To shoot the photos at KitTea, Anki employees placed Vectors on the floor, on tables and on a skinny wall-mounted catwalk. They pressed a button on Vector’s back, which captured five images in succession. A tiny, front-facing display showed the cat what the robot was shooting.
Over several hours, the team gathered more than 1,500 photos of the cats at the cafe.
Anki wants Vector to recognize that an animal is nearby without necessarily seeing the animal’s face, similar to how the robot can currently determine that a person is nearby by just seeing part of their body.
Eventually, Stein aims to have Vector identifying specific pets rather than just determining that a cat or dog is nearby. Then, perhaps, it could react differently to different animals — which would make sense, since some animals may want to look at it while others may be more skittish or just disinterested.
This was true of the cats at the cafe. Some stared quizzically at the robot, while a few pawed, pounced on, or shoved it. Many of them didn’t seem to notice the robot at all; they just wanted to snooze on shaggy round pillows or sit in a kitty-sized replica of the Golden Gate Bridge and stare wistfully out the window.
Hi friends! I’m taking over the Vanderpump Rules recap for two weeks while Sgt. Olivia Betchson is out living her best life. I’m so excited to be writing these recaps, but I have to be honest and say that I’m a recent VPR convert. After resisting for many years, I finally binged the show this summer, and realized just what I had been missing. And now I ask anyone who has gone remotely near LA if they’ve been to SUR. It’s cost me a lot of friends, but I do not regret it.
As a reminder, last week James Kennedy got fired from SUR yet again, Jax, Brittany, and their limited knowledge of business-ownership tried to start a beer cheese company, and Stassi and Ariana planned their first-ever joint birthday party where definitely nothing will go wrong and zero lives will be torn apart. Let’s begin!
We kick off the episode at Vanderpump Dogs aka my actual Heaven, where Lisa is enjoying a delicious dog biscuit with her tea. Rich people are weird, y’all. Our crew has all shown up to take pictures with their dogs to post on Instagram, which will somehow stop the torture of dogs in another country. A noble cause, and also how very smart of Lisa. All she had to do was whisper the words “more Instagram followers” in a dark corner of Villa Rosa and her staffers came running to support her.
Jax is telling everyone that James got fired, while barely managing to contain his glee. Dude, didn’t I just see you get fired last season? Talk about the ‘roided up pot calling the alcoholic kettle black, no?
Kristen upon hearing this news:
Then, “Official Vanderpump Rules Cast Member” Raquel (What? That’s what it says on her IG) and James walk in. Man, this guy has no shame. I am literally a walking ball of shame at all times for like, saying hi a weird way, and these people will just saunter into the place of business of the woman who recently fired their *ss. It takes balls, I’ll give him that.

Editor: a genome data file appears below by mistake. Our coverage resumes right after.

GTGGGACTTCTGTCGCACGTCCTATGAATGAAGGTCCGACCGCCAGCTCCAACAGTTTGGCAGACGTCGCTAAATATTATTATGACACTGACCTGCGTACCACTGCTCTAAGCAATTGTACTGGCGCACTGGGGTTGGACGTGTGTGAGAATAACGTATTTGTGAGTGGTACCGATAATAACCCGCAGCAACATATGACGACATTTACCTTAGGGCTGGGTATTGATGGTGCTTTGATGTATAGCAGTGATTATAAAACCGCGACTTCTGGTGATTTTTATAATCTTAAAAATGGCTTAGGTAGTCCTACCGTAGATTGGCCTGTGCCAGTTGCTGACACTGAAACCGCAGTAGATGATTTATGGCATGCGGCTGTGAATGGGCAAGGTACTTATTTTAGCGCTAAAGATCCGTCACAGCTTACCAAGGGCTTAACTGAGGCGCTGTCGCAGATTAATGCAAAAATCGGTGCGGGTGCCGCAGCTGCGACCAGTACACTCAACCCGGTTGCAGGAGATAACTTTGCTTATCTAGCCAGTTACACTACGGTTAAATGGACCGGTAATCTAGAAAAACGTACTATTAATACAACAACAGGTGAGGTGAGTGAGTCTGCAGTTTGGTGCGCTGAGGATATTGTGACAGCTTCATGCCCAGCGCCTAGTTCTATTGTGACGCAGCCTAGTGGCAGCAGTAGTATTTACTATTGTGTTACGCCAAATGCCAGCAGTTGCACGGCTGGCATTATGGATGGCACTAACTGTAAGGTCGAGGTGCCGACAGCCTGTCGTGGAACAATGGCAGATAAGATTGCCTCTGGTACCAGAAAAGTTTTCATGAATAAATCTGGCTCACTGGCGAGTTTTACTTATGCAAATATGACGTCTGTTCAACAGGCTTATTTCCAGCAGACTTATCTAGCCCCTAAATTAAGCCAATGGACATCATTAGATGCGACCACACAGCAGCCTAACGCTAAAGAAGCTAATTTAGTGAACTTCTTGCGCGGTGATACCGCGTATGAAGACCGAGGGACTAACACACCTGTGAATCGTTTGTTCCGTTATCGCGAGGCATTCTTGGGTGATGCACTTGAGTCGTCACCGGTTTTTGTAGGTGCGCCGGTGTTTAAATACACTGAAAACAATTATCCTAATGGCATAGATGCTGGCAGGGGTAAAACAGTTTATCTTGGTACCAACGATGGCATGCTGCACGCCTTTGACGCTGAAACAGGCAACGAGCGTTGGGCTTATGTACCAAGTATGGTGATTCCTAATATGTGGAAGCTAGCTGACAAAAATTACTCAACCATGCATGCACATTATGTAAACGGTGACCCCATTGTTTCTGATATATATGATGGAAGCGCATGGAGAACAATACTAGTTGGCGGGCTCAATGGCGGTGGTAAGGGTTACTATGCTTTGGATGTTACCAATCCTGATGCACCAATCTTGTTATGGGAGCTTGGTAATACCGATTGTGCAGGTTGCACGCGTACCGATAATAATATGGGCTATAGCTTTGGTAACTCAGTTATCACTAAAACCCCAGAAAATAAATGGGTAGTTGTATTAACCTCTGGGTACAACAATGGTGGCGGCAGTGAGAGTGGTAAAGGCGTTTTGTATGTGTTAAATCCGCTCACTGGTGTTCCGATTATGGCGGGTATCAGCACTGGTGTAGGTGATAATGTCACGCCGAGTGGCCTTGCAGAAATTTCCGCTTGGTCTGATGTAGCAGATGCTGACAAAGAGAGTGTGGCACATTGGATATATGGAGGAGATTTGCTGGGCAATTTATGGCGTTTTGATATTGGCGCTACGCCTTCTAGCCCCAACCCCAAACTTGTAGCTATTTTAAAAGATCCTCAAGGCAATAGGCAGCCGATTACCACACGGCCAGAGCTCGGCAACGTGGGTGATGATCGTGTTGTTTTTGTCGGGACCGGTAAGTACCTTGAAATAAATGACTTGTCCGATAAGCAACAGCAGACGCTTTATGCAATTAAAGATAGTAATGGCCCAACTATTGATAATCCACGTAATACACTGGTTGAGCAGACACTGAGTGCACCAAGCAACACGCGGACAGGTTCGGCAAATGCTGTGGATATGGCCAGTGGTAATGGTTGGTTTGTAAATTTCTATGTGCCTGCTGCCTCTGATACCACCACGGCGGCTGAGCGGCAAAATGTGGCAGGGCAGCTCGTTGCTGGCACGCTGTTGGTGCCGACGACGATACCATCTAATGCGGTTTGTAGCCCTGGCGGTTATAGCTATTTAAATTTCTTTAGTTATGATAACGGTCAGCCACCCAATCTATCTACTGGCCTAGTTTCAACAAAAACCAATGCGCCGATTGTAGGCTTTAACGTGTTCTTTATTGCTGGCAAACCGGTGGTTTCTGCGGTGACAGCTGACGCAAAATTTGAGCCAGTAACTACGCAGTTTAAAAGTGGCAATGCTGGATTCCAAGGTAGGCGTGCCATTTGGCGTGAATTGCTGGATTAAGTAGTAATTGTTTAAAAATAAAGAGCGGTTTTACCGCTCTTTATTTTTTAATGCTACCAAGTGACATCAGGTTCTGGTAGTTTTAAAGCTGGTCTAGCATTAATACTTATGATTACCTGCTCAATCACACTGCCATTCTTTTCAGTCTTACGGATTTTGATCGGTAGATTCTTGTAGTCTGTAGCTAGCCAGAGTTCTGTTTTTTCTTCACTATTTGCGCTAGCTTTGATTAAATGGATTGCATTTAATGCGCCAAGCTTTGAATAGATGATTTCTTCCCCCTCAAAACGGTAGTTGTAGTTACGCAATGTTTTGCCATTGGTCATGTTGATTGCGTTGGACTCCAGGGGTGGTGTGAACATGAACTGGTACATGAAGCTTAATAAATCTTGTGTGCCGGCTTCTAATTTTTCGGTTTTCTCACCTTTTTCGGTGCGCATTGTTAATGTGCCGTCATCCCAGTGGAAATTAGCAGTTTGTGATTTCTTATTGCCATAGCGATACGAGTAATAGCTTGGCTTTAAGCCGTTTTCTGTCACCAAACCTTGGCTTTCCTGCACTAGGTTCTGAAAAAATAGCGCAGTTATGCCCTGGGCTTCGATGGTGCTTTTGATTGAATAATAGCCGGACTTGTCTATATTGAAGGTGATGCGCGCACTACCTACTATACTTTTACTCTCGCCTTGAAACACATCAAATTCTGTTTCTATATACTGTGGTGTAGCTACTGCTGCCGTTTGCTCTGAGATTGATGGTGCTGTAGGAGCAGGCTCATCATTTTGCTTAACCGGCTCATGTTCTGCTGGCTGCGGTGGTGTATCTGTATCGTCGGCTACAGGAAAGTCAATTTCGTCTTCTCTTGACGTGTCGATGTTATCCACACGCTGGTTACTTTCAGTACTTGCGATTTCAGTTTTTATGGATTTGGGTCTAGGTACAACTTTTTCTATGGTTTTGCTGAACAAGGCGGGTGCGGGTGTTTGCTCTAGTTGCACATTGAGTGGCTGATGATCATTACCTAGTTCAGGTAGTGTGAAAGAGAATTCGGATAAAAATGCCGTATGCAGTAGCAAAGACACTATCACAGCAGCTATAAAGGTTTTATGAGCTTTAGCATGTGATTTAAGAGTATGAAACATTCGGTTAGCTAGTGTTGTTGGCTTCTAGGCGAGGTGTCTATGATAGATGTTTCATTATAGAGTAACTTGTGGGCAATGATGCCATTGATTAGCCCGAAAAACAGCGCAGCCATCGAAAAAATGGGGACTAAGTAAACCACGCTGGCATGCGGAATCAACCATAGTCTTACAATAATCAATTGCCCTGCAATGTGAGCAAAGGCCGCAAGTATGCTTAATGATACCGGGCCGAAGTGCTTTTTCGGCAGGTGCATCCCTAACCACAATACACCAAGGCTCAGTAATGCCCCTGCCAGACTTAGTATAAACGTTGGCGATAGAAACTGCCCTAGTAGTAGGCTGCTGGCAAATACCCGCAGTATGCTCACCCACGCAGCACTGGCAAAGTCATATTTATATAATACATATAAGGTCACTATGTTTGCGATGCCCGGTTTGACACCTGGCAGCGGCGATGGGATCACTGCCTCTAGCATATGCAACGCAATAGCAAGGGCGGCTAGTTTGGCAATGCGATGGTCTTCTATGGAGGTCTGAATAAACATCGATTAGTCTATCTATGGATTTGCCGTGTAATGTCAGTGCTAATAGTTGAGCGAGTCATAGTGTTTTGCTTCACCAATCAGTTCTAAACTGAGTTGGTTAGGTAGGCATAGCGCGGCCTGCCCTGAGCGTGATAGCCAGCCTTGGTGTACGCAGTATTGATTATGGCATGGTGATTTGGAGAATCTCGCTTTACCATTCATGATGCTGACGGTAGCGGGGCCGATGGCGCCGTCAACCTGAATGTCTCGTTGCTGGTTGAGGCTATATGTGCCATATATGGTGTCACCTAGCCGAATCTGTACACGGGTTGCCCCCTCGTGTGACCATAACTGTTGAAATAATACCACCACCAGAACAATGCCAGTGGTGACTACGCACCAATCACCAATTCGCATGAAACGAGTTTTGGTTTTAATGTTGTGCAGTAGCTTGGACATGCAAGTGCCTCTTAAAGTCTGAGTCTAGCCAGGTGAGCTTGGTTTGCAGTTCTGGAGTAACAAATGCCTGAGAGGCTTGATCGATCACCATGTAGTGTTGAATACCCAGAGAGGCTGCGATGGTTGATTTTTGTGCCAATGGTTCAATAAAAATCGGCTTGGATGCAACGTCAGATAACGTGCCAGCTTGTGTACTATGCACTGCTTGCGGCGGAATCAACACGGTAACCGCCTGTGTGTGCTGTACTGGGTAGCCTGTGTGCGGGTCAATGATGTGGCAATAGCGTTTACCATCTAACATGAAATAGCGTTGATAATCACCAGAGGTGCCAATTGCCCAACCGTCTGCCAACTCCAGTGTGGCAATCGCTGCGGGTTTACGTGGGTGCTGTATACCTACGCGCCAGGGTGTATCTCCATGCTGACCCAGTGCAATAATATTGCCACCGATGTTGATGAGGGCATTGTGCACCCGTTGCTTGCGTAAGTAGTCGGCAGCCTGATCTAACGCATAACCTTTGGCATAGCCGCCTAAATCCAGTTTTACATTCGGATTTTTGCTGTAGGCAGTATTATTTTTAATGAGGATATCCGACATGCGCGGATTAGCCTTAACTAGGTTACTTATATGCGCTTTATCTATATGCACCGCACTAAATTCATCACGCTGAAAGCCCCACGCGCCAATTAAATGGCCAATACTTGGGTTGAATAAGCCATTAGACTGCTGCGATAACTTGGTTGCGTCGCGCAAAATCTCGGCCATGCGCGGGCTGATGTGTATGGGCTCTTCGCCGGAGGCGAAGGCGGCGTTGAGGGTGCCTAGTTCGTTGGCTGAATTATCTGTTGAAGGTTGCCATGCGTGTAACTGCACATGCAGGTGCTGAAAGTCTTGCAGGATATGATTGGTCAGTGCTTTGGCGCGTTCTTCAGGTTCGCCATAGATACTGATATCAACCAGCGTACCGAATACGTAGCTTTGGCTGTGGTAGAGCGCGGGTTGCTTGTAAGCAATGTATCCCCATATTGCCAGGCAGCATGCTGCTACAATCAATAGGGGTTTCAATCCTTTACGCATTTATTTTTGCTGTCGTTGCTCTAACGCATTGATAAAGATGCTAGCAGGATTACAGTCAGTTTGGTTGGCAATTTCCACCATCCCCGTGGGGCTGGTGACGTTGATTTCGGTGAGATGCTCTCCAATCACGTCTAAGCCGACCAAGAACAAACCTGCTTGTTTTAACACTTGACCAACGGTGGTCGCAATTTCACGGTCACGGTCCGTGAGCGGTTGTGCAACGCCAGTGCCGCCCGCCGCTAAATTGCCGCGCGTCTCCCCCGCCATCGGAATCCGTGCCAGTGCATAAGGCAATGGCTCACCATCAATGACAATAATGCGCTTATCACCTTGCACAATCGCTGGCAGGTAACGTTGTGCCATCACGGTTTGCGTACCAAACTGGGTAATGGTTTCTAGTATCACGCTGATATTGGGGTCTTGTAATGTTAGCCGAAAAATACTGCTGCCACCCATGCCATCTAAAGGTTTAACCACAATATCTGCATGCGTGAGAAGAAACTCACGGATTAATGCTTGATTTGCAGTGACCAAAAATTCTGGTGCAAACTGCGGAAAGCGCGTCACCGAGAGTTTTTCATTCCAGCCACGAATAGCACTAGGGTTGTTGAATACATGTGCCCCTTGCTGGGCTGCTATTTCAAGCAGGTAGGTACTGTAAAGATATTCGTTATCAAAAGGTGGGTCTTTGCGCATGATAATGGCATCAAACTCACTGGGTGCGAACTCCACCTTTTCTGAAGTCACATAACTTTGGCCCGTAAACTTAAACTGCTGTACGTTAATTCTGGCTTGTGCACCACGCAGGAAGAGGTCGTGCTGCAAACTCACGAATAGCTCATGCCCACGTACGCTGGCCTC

Lisa calls James over to talk and tells him that she’s going to tell his mommy he has a drinking problem. That statement made me feel like I want to throw up, and she’s not even tattling on me. I’m so nervous.
Ariana and Stassi sit down to talk about their birthday party, and call James over to disinvite him from it. Yet again, he claims that Katie is the one who got him fired! I cannot even find the words to say how pissed off this makes me! As my therapist would say, you are responsible for you, James, so stop acting like a b*tch baby. Okay, that last part is my own personal embellishment. After what is essentially the Red Wedding of West Hollywood, James decides to spare himself any more humiliation and leaves.
Next, we move on to Lala and Brittany getting a butt facial. Damn. I don’t even have enough money to get an actual facial, let alone one on my butt. In fact, I think I have exactly enough money for a pinky toe facial. Do they offer those? Side note: I do have to say that while Lala’s makeup is still bonkers and I hate it, I’m really feeling the brown hair on her.
Anddddd I immediately take that compliment back and remember why I often wish Lala would would disappear back to whatever plastic surgery clinic she crawled out of. Her “man” is, “an *ss man. A vagina man. A tit man. He’s just a man.”
Seriously though, why does she speak like this?
Stassi has Beau over for date night and they drink Aperol spritzes and eat meats and cheeses and talk about Italy. Okay wait, this might be my actual Heaven. No, I take it back. Put this date inside Vanderpump Dogs and now you have it!
Okay, this whole situation with Scheana and Adam is making me incredibly uncomfortable. Is she sexually harassing him? Is he interested in her at all? Is he stringing her along so that he can be on this show and make mad money promoting Flat Tummy Tea on Instagram for the rest of his life? WHO CAN SAY.
Cut to TomTom. Lisa is meeting James’ mom at an actual construction site. How lovely. It’s basically like, “Your son is an alcoholic and I fired him. Sorry you just sat on a nail. Will you be a dear and get me a cup of tea?”